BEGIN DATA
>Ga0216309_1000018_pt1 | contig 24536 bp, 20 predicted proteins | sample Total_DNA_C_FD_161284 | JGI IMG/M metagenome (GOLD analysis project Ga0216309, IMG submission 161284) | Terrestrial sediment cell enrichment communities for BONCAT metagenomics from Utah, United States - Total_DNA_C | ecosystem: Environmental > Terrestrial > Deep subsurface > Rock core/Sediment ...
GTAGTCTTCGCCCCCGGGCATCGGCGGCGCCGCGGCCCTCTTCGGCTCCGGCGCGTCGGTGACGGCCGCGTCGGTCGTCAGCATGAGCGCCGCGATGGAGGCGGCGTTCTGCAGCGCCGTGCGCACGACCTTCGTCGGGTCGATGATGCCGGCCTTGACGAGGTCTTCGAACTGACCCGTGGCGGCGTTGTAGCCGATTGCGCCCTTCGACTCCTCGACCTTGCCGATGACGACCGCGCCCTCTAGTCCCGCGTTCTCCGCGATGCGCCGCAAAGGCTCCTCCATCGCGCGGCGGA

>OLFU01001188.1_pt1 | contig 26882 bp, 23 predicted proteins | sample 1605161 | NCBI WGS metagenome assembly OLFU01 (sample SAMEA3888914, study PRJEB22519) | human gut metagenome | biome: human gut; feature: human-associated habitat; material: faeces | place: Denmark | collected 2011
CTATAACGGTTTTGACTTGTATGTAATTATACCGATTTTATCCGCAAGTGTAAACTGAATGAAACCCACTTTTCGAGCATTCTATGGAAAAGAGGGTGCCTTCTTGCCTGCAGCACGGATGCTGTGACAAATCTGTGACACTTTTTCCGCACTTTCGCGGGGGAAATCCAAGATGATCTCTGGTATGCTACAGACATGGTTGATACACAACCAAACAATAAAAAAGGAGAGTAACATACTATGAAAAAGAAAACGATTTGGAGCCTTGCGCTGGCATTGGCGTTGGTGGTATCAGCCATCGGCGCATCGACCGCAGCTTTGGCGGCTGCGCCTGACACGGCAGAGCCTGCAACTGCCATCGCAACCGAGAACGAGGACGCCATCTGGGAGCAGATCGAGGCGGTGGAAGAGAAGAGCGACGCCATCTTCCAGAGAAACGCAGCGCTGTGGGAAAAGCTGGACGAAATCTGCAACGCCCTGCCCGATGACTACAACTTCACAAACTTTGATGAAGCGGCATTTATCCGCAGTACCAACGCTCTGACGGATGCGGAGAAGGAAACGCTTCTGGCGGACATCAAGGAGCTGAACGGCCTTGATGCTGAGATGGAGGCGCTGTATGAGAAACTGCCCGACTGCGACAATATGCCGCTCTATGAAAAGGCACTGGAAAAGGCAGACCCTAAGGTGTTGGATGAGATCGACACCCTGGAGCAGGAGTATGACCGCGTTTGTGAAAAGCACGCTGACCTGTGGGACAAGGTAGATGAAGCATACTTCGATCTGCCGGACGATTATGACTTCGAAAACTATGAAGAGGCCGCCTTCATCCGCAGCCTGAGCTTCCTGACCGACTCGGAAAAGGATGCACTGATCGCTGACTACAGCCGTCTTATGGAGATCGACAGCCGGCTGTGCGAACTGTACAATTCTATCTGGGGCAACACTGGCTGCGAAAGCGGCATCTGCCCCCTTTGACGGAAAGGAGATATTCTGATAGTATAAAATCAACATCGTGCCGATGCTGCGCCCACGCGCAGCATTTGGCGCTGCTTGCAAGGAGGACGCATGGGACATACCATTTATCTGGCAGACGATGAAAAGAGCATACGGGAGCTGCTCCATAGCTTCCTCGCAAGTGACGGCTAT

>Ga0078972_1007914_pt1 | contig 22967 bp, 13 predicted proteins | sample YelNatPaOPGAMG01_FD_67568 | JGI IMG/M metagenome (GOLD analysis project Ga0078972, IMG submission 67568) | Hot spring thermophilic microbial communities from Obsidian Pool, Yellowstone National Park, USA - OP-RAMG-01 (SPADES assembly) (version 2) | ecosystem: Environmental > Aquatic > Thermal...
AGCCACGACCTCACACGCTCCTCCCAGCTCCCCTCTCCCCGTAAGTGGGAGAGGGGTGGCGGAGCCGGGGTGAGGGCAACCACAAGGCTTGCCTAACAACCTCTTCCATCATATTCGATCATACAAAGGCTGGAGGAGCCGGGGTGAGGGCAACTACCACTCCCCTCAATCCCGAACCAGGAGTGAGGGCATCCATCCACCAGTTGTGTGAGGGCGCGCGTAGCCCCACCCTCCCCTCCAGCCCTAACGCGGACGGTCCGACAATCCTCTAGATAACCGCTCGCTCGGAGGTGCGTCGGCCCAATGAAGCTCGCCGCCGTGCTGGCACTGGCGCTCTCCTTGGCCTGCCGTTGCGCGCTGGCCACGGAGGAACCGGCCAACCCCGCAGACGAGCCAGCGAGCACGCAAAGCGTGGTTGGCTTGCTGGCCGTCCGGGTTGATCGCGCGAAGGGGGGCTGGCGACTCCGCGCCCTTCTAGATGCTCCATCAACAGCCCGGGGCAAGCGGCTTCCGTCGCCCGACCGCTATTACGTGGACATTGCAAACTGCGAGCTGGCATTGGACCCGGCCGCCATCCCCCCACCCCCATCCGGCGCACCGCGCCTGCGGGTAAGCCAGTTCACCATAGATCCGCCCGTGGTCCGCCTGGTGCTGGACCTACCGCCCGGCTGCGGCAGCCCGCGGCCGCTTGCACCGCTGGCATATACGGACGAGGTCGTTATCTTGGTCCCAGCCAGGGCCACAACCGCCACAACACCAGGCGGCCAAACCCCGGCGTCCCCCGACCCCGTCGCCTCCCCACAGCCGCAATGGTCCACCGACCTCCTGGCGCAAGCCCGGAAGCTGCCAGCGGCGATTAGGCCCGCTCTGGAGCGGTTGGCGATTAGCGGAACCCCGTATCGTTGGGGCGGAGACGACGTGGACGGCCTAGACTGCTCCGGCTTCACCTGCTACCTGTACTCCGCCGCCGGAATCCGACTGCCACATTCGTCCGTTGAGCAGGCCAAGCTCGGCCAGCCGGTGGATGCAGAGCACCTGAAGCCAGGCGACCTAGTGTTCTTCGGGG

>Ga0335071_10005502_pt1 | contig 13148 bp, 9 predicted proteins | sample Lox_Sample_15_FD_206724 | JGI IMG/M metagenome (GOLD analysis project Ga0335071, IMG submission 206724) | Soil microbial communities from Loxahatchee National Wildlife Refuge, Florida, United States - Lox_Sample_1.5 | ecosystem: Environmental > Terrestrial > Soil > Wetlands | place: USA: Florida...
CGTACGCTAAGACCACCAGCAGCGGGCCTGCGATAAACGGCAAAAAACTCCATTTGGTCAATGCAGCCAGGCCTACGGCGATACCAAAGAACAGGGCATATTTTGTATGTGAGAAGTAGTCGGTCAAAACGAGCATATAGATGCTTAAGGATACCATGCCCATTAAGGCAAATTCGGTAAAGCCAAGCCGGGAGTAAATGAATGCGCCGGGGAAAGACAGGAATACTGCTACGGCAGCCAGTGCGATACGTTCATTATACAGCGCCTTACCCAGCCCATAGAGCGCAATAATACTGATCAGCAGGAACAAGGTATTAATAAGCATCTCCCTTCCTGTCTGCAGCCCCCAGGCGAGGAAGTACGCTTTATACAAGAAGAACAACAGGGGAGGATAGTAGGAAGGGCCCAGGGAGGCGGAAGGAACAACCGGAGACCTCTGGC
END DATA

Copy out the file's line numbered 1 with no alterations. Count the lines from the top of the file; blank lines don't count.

>Ga0216309_1000018_pt1 | contig 24536 bp, 20 predicted proteins | sample Total_DNA_C_FD_161284 | JGI IMG/M metagenome (GOLD analysis project Ga0216309, IMG submission 161284) | Terrestrial sediment cell enrichment communities for BONCAT metagenomics from Utah, United States - Total_DNA_C | ecosystem: Environmental > Terrestrial > Deep subsurface > Rock core/Sediment ...